Manchester United may fancy their chances of testing Arsenal's unbeaten run of 49 League games when they face up to the champions at Old Trafford next Sunday, but they will have learned little to their advantage from a game that saw 16 shots rain in on Aston Villa's reserve goalkeeper Stefan Postma. Getting better and better it seems, Arsenal make no demands upon the audience; it isn't necessary to probe for hidden qualities in their play, to appreciate subtle roles in the wider scheme of things. They are simply swift and graceful, and, in this form, unstoppable.
Villa's manager David O'Leary, who holds the record number of appearances for his former club, could only hold up his hands. "We didn't have our strongest team - and that's an imperative if you hope to get anything from Arsenal - but they were superb, the best team that's been at Highbury, for me," he said. "For the 20 years I was here I thought it was a big club but they've grown bigger. They've got a wonderful team to go into a wonderful new stadium that will bring in more money. They're big, they're strong, they're fit and very quick. Brilliant to watch."
The future is bright. When Arsenal lost Patrick Vieira to an ankle injury and withdrew Robert Pires, the average age of their midfield was just under 20. And in Francesc Fabregas, a prodigiously gifted Spaniard who was spirited away from Barcelona, they have a player who matches Wayne Rooney for strength and maturity.
Villa's big mistake was to score first, catching Arsenal cold with a move along their left that was poorly defended, leaving Lee Hendrie with the opportunity of a shot that flew low past Jens Lehmann. It provoked Arsenal into a series of assaults that had Postma hurling himself about his goalmouth, stopping shots with his legs and his body.
The loss of Gareth Barry to a reckless tackle by Lauren undermined Villa's cause, but even so Arsenal were in rampant form, their football so swift and compelling that veteran observers drew comparisons with the best teams in history. At this early stage of the season, Dennis Bergkamp, whose fear of flying will cause him to miss Arsenal's Champions' League game against Panathinaikos on Wednesday, is a huge influence, dropping off into space to link up moves that are often breathtaking in their simplicity
Most of Arsenal's moves developed along Villa's left and they were rewarded in the 19th minute when the electric Thierry Henry lured Mark Delaney into a tackle that brought the Frenchman down in the penalty area. Shaken up by the fall, Henry handed the responsibility to his compatriot Pires, who equalised.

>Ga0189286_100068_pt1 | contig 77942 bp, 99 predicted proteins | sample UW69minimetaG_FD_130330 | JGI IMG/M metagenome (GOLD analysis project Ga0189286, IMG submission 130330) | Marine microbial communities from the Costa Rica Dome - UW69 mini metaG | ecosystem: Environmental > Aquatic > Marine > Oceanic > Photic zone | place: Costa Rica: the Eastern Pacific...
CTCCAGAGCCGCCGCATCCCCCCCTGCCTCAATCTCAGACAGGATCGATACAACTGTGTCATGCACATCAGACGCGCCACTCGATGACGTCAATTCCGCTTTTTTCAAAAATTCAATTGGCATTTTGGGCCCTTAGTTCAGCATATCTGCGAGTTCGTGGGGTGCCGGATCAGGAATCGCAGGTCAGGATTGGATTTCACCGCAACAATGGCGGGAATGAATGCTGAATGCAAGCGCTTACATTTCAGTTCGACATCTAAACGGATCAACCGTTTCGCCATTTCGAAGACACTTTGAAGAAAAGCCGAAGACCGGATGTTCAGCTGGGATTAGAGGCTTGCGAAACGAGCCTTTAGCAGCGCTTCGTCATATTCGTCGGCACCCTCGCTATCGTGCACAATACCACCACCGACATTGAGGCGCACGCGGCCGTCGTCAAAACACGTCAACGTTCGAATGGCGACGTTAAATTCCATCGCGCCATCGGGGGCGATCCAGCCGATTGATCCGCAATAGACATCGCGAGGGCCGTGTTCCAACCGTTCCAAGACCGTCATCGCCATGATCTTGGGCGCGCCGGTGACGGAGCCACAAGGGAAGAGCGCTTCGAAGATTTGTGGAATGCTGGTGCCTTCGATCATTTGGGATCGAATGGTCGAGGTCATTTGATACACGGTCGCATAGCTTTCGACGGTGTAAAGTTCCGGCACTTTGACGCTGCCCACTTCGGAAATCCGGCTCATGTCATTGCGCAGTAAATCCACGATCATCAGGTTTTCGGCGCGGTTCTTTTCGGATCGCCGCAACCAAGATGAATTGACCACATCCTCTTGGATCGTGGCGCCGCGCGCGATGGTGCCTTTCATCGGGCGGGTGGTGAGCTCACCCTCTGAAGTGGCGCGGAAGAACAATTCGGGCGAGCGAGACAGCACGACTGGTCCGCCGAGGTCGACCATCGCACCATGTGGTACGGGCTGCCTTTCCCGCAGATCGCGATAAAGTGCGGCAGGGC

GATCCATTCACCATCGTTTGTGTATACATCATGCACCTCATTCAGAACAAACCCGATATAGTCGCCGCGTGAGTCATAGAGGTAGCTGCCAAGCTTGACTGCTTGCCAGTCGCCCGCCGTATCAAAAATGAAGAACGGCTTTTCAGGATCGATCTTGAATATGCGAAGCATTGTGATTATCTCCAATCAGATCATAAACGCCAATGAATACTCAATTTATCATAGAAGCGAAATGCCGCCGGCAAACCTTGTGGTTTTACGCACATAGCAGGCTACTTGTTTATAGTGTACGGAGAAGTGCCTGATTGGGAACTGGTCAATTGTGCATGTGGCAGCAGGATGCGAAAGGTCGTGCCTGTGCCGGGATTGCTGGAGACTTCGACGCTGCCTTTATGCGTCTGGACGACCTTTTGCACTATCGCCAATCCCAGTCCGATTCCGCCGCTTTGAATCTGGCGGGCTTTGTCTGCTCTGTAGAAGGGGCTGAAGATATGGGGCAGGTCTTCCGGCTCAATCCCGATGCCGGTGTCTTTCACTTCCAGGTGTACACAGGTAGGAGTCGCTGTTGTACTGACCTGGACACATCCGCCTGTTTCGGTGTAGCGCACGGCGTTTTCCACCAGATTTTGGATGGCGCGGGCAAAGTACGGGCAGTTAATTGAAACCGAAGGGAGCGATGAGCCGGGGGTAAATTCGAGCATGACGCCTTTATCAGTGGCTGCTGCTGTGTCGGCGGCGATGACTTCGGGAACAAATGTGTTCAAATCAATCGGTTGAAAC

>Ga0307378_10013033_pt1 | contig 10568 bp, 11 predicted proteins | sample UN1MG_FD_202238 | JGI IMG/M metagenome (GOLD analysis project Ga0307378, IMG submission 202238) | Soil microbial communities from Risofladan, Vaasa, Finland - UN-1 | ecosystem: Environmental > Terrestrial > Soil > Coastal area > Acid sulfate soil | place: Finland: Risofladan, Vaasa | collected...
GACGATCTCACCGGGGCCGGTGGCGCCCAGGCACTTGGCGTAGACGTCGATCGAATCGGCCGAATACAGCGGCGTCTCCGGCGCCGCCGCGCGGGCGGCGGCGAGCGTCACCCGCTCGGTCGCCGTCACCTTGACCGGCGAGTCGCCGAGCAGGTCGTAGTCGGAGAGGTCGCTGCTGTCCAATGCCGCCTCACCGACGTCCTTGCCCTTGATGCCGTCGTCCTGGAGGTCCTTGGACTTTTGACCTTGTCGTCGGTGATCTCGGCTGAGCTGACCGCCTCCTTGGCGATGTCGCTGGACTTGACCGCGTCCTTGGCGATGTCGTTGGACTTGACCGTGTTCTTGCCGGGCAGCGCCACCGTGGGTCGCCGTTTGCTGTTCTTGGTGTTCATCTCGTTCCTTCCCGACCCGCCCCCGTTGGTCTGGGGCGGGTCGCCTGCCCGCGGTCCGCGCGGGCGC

Postma continued to thwart Arsenal - "I was pleased for him because he's waited patiently for his chance," O'Leary said - but the encouragement of going in level at the interval was denied Villa when Arsenal scored again in the second minute of stoppage time. This time it was José Antonio Reyes who emphasised the extent of his quality, sliding in a perfectly judged pass that Henry stroked past the heroic Postma.
"It knocked the stuffing out of us," O'Leary admitted. "In that first half we might have gone two-up, instead we went behind and Arsenal's tails were up."
Arsenal returned to charm us with their fluency, their moves the product of confidence and delivered so swiftly that Villa's goal was frequently threatened by attacks that were carried the length of the field. Until he tired, Fabregas was a revelation, upstaging his seniors, particularly with one beautifully judged 30-yard pass that fell into Bergkamp's path.
Fabregas was only 15 when Arsène Wenger was alerted to his potential. "We weren't sure," he said. "You never can be at that age. But he is now looking a real player. He wants to learn and he loves the game. It is pointless comparing him with Rooney because Rooney is already a big player who has been in a major tournament but he is completely at home on the field."
It was the Arsenal manager's intention to take Fabregas off but the thrust of JLloyd Samuel's studs in Vieira's shin that led to his departure in the 67th minute, possibly to miss the match in Athens, meant that the young midfielder completed a full game.
The introduction of Mathieu Flamini, yet another young capture by Wenger's scouting network, led to Arsenal's third goal in the 72nd minute. Once again, simplicity was the key. Flamini fed in from the right, Henry touched on, leaving Villa without cover and Pires with an open goal.
Goals: Hendrie (3) 0-1; Pires (19 pen) 1-1; Henry (45) 2-1; Pires (72) 3-1.
Arsenal (4-4-2): Lehmann; Lauren, Touré, Campbell, A Cole; Pires (Van Persie, 84), Vieira (Flamini, 67), Fabregas, Reyes (Pennant, 76); Bergkamp, Henry. Substitutes not used: Taylor (gk), Cygan.
Aston Villa (4-4-2): Postma: De la Cruz, Delaney, Mellberg, Samuel; Hendrie, McCann, Hitzlsperger (Davis, h-t), Barry (Whittingham, 8), C Cole (Angel, 58), Vassell. Substitutes not used: Henderson (gk), Solano.
Referee: G Poll (Hertfordshire).
Booked: Arsenal: A Cole, Fabregas. Aston Villa: Samuel, Mellberg, C Cole, Hendrie.
Man of the match: Henry.
Attendance: 38,137.Reuse content